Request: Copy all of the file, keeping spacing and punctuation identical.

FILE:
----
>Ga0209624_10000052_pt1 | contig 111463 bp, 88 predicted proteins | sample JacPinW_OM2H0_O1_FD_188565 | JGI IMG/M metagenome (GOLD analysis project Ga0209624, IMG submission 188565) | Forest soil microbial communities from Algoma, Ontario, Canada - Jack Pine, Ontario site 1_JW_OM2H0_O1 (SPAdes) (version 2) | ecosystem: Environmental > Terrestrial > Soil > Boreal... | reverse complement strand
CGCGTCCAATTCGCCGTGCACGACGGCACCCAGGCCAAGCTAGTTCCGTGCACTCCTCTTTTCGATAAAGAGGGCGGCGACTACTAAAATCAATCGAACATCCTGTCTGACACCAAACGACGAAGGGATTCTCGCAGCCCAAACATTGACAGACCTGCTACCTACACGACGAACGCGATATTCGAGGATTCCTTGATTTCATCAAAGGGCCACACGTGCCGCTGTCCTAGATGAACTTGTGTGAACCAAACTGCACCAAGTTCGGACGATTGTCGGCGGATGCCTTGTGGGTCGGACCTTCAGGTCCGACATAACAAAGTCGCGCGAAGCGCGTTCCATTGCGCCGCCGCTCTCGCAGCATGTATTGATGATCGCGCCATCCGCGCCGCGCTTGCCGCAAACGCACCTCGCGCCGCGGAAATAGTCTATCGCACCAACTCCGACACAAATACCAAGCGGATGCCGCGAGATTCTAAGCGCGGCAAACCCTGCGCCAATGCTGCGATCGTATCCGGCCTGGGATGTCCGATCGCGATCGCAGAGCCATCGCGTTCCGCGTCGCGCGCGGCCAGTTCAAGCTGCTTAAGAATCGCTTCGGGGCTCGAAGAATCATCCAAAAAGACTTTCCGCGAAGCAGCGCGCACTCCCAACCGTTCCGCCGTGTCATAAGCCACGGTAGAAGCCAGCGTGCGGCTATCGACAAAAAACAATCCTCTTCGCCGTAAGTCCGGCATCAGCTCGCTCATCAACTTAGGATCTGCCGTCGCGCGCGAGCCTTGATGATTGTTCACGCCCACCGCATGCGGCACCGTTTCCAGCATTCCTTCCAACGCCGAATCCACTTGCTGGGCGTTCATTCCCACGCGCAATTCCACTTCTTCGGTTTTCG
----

>Ga0209624_10000052_pt1 | contig 111463 bp, 88 predicted proteins | sample JacPinW_OM2H0_O1_FD_188565 | JGI IMG/M metagenome (GOLD analysis project Ga0209624, IMG submission 188565) | Forest soil microbial communities from Algoma, Ontario, Canada - Jack Pine, Ontario site 1_JW_OM2H0_O1 (SPAdes) (version 2) | ecosystem: Environmental > Terrestrial > Soil > Boreal... | reverse complement strand
CGCGTCCAATTCGCCGTGCACGACGGCACCCAGGCCAAGCTAGTTCCGTGCACTCCTCTTTTCGATAAAGAGGGCGGCGACTACTAAAATCAATCGAACATCCTGTCTGACACCAAACGACGAAGGGATTCTCGCAGCCCAAACATTGACAGACCTGCTACCTACACGACGAACGCGATATTCGAGGATTCCTTGATTTCATCAAAGGGCCACACGTGCCGCTGTCCTAGATGAACTTGTGTGAACCAAACTGCACCAAGTTCGGACGATTGTCGGCGGATGCCTTGTGGGTCGGACCTTCAGGTCCGACATAACAAAGTCGCGCGAAGCGCGTTCCATTGCGCCGCCGCTCTCGCAGCATGTATTGATGATCGCGCCATCCGCGCCGCGCTTGCCGCAAACGCACCTCGCGCCGCGGAAATAGTCTATCGCACCAACTCCGACACAAATACCAAGCGGATGCCGCGAGATTCTAAGCGCGGCAAACCCTGCGCCAATGCTGCGATCGTATCCGGCCTGGGATGTCCGATCGCGATCGCAGAGCCATCGCGTTCCGCGTCGCGCGCGGCCAGTTCAAGCTGCTTAAGAATCGCTTCGGGGCTCGAAGAATCATCCAAAAAGACTTTCCGCGAAGCAGCGCGCACTCCCAACCGTTCCGCCGTGTCATAAGCCACGGTAGAAGCCAGCGTGCGGCTATCGACAAAAAACAATCCTCTTCGCCGTAAGTCCGGCATCAGCTCGCTCATCAACTTAGGATCTGCCGTCGCGCGCGAGCCTTGATGATTGTTCACGCCCACCGCATGCGGCACCGTTTCCAGCATTCCTTCCAACGCCGAATCCACTTGCTGGGCGTTCATTCCCACGCGCAATTCCACTTCTTCGGTTTTCG